One of the things I find quite frustrating when leading safaris is trying to convey to clients the sheer power and presence of some of the larger birds of prey that occur in our region. The frustration comes from the fact that it is almost always difficult to get close enough to these birds to be able to enjoy a proper look at them. Most eagles in the wild are by nature a little shy and avoid any close approaches by humans. And of course many of our sightings are of flying birds, and these are often seen from a distance.
So it was that last week, while holidaying with family at Nature’s Valley on South Africa’s Garden Route that we decided to visit Eagle Encounters, a raptor rehabilitation centre in the vicinity of Plettenberg Bay. I am not always convinced of the motives of many of the captive animal ‘centres’ that are currently opening all over South Africa, but the couple who own and run Eagle Encounters, Dennis and Janet, impressed me with their approach. Almost all the birds at the centre are there for good reason. Some have old injuries, while others are confiscated pets with no experience of living in the wild. All the birds have very spacious living conditions, with open air and naturally shaded areas in their sheltered quarters. The birds can be viewed from a pathway, and there are daily shows during which Dennis demonstrates the bird’s flying capabilities. At the same time he takes great care to explain to visitors the status of our raptors and conservation threats that they face.
I came away from my visit totally in awe yet again of all three of our ‘big’ eagles. There are currently a martial, a Verreaux’s and a crowned eagle at the centre. Being able to get so close to these kings of the bird world really takes one’s breath away. But, as impressive as they are to see in captivity, I always end up thinking that given another set of circumstances, the eagle – of all creatures – would probably prefer to die free than to be kept earthbound.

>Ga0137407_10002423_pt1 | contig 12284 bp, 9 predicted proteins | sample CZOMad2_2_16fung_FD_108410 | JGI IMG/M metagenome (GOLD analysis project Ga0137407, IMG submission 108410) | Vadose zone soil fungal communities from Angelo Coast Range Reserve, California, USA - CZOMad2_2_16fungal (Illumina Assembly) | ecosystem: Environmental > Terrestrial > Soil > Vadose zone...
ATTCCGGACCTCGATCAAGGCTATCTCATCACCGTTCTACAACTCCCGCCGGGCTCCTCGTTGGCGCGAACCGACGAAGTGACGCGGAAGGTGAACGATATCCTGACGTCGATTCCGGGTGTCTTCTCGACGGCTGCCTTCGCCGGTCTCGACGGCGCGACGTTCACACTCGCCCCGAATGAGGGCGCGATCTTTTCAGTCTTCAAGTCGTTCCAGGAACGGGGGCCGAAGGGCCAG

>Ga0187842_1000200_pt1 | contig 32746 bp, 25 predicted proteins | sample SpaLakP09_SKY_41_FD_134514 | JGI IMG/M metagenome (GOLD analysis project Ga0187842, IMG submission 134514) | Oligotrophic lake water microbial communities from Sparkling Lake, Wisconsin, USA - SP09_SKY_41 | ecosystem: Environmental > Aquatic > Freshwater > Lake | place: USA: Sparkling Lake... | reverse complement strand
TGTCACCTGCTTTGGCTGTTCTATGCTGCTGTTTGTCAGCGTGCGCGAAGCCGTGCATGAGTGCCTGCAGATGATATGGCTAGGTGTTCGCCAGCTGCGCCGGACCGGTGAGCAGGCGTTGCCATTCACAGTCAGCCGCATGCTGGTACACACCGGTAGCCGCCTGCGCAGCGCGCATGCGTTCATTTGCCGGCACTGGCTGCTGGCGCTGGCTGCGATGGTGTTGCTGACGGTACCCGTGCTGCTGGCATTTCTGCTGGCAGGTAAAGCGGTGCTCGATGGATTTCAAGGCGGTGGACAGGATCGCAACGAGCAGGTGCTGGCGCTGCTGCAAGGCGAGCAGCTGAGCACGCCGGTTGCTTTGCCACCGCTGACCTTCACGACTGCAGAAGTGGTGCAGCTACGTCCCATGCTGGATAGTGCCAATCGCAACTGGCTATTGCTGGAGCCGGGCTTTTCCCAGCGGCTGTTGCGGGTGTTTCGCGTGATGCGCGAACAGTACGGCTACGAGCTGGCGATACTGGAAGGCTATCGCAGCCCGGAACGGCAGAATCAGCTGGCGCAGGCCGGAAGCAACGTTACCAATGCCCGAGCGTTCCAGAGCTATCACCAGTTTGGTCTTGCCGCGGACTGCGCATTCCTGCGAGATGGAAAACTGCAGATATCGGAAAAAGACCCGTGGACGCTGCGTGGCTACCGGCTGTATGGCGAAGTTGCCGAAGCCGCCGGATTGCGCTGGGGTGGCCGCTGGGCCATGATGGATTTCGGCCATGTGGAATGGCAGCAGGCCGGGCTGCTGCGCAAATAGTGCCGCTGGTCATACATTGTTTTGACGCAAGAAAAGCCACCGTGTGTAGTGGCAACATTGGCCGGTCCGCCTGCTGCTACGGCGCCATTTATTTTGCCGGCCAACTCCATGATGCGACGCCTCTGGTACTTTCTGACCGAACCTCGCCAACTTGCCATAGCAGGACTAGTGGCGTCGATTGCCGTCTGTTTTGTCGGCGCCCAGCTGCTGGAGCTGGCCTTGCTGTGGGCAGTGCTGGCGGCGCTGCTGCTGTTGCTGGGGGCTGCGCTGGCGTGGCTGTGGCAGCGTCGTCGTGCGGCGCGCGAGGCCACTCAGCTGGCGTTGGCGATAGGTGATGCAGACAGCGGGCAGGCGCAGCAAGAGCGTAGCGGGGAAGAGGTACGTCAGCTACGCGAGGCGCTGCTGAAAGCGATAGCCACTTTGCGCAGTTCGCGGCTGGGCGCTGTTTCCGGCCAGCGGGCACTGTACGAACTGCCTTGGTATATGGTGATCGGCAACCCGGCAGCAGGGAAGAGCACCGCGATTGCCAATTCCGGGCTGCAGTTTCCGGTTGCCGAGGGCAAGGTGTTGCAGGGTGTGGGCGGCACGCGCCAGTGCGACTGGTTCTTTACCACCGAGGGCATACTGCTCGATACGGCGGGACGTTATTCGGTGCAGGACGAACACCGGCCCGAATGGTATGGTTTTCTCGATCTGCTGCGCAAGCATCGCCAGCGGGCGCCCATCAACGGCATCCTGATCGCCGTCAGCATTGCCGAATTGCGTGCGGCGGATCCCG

However, these captive birds do have another role to play: as ambassadors for their kind. One of the greatest influences we can have on the future of raptors and their wild habitats is to make sure that they are understood and appreciated.
Just as inspiring as the sight of the eagles and their lesser relatives at Eagle Encounters was the sight of the many children visiting the centre. So if you find yourself anywhere in the vicinity, go and see the eagles, and the owls, falcons and goshawks too. Barny, the very vocal barn owl, will steal your heart for sure. Even better, take a child along and share these exciting raptors with them.
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